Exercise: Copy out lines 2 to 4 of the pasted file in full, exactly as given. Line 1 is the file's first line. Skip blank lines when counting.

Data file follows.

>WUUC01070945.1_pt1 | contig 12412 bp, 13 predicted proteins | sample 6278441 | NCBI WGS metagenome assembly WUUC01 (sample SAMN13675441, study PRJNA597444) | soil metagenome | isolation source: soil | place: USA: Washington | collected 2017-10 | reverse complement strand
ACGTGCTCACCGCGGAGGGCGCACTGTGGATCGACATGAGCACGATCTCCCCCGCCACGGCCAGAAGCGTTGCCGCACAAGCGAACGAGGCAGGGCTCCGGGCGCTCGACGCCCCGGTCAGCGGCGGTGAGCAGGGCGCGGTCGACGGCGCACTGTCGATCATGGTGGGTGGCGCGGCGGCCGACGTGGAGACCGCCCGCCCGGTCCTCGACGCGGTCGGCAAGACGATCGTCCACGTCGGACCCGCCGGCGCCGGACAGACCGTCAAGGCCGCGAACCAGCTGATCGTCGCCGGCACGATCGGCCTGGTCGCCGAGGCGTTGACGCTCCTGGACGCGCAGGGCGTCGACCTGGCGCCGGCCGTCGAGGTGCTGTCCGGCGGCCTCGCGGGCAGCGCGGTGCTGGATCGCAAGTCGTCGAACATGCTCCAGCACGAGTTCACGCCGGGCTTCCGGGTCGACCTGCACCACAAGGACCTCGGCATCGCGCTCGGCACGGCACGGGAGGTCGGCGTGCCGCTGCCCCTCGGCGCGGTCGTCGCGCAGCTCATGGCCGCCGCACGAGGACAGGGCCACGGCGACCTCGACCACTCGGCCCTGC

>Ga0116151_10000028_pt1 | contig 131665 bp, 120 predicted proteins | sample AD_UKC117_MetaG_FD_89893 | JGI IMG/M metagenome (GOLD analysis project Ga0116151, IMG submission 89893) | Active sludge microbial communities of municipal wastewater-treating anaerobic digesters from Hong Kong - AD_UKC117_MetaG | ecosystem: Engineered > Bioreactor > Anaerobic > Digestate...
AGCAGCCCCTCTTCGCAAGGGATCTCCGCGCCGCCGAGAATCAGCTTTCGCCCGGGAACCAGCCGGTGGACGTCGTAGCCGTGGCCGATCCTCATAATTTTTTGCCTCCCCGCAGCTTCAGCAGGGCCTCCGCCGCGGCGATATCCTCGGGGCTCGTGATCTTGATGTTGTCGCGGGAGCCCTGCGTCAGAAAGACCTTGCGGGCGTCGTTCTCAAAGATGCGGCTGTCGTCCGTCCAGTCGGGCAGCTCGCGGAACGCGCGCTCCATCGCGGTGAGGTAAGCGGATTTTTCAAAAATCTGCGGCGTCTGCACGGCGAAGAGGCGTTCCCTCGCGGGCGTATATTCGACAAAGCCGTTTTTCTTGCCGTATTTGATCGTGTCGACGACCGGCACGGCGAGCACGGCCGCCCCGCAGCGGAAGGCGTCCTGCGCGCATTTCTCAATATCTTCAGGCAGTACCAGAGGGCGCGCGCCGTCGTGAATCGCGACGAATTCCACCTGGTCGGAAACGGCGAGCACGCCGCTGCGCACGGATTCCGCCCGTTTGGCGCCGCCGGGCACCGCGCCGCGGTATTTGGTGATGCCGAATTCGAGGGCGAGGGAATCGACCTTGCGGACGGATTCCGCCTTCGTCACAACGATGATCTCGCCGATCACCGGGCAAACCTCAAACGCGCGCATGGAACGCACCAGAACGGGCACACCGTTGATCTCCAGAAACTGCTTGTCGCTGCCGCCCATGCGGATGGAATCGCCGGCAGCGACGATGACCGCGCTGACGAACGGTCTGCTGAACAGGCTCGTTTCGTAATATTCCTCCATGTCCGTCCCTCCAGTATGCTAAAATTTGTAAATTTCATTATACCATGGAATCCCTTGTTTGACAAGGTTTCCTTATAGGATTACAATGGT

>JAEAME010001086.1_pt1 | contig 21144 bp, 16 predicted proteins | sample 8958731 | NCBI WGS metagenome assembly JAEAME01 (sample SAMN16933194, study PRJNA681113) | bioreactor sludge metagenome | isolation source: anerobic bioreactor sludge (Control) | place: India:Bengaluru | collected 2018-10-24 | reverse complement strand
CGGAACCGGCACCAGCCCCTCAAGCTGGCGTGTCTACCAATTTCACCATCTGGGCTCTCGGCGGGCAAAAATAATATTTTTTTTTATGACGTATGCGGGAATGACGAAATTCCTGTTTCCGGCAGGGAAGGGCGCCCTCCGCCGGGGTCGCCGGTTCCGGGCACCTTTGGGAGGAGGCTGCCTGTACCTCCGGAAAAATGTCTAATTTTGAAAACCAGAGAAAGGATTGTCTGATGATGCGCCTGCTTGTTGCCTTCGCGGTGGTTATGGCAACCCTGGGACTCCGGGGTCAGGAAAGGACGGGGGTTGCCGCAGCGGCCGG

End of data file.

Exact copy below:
ACGTGCTCACCGCGGAGGGCGCACTGTGGATCGACATGAGCACGATCTCCCCCGCCACGGCCAGAAGCGTTGCCGCACAAGCGAACGAGGCAGGGCTCCGGGCGCTCGACGCCCCGGTCAGCGGCGGTGAGCAGGGCGCGGTCGACGGCGCACTGTCGATCATGGTGGGTGGCGCGGCGGCCGACGTGGAGACCGCCCGCCCGGTCCTCGACGCGGTCGGCAAGACGATCGTCCACGTCGGACCCGCCGGCGCCGGACAGACCGTCAAGGCCGCGAACCAGCTGATCGTCGCCGGCACGATCGGCCTGGTCGCCGAGGCGTTGACGCTCCTGGACGCGCAGGGCGTCGACCTGGCGCCGGCCGTCGAGGTGCTGTCCGGCGGCCTCGCGGGCAGCGCGGTGCTGGATCGCAAGTCGTCGAACATGCTCCAGCACGAGTTCACGCCGGGCTTCCGGGTCGACCTGCACCACAAGGACCTCGGCATCGCGCTCGGCACGGCACGGGAGGTCGGCGTGCCGCTGCCCCTCGGCGCGGTCGTCGCGCAGCTCATGGCCGCCGCACGAGGACAGGGCCACGGCGACCTCGACCACTCGGCCCTGC

>Ga0116151_10000028_pt1 | contig 131665 bp, 120 predicted proteins | sample AD_UKC117_MetaG_FD_89893 | JGI IMG/M metagenome (GOLD analysis project Ga0116151, IMG submission 89893) | Active sludge microbial communities of municipal wastewater-treating anaerobic digesters from Hong Kong - AD_UKC117_MetaG | ecosystem: Engineered > Bioreactor > Anaerobic > Digestate...
AGCAGCCCCTCTTCGCAAGGGATCTCCGCGCCGCCGAGAATCAGCTTTCGCCCGGGAACCAGCCGGTGGACGTCGTAGCCGTGGCCGATCCTCATAATTTTTTGCCTCCCCGCAGCTTCAGCAGGGCCTCCGCCGCGGCGATATCCTCGGGGCTCGTGATCTTGATGTTGTCGCGGGAGCCCTGCGTCAGAAAGACCTTGCGGGCGTCGTTCTCAAAGATGCGGCTGTCGTCCGTCCAGTCGGGCAGCTCGCGGAACGCGCGCTCCATCGCGGTGAGGTAAGCGGATTTTTCAAAAATCTGCGGCGTCTGCACGGCGAAGAGGCGTTCCCTCGCGGGCGTATATTCGACAAAGCCGTTTTTCTTGCCGTATTTGATCGTGTCGACGACCGGCACGGCGAGCACGGCCGCCCCGCAGCGGAAGGCGTCCTGCGCGCATTTCTCAATATCTTCAGGCAGTACCAGAGGGCGCGCGCCGTCGTGAATCGCGACGAATTCCACCTGGTCGGAAACGGCGAGCACGCCGCTGCGCACGGATTCCGCCCGTTTGGCGCCGCCGGGCACCGCGCCGCGGTATTTGGTGATGCCGAATTCGAGGGCGAGGGAATCGACCTTGCGGACGGATTCCGCCTTCGTCACAACGATGATCTCGCCGATCACCGGGCAAACCTCAAACGCGCGCATGGAACGCACCAGAACGGGCACACCGTTGATCTCCAGAAACTGCTTGTCGCTGCCGCCCATGCGGATGGAATCGCCGGCAGCGACGATGACCGCGCTGACGAACGGTCTGCTGAACAGGCTCGTTTCGTAATATTCCTCCATGTCCGTCCCTCCAGTATGCTAAAATTTGTAAATTTCATTATACCATGGAATCCCTTGTTTGACAAGGTTTCCTTATAGGATTACAATGGT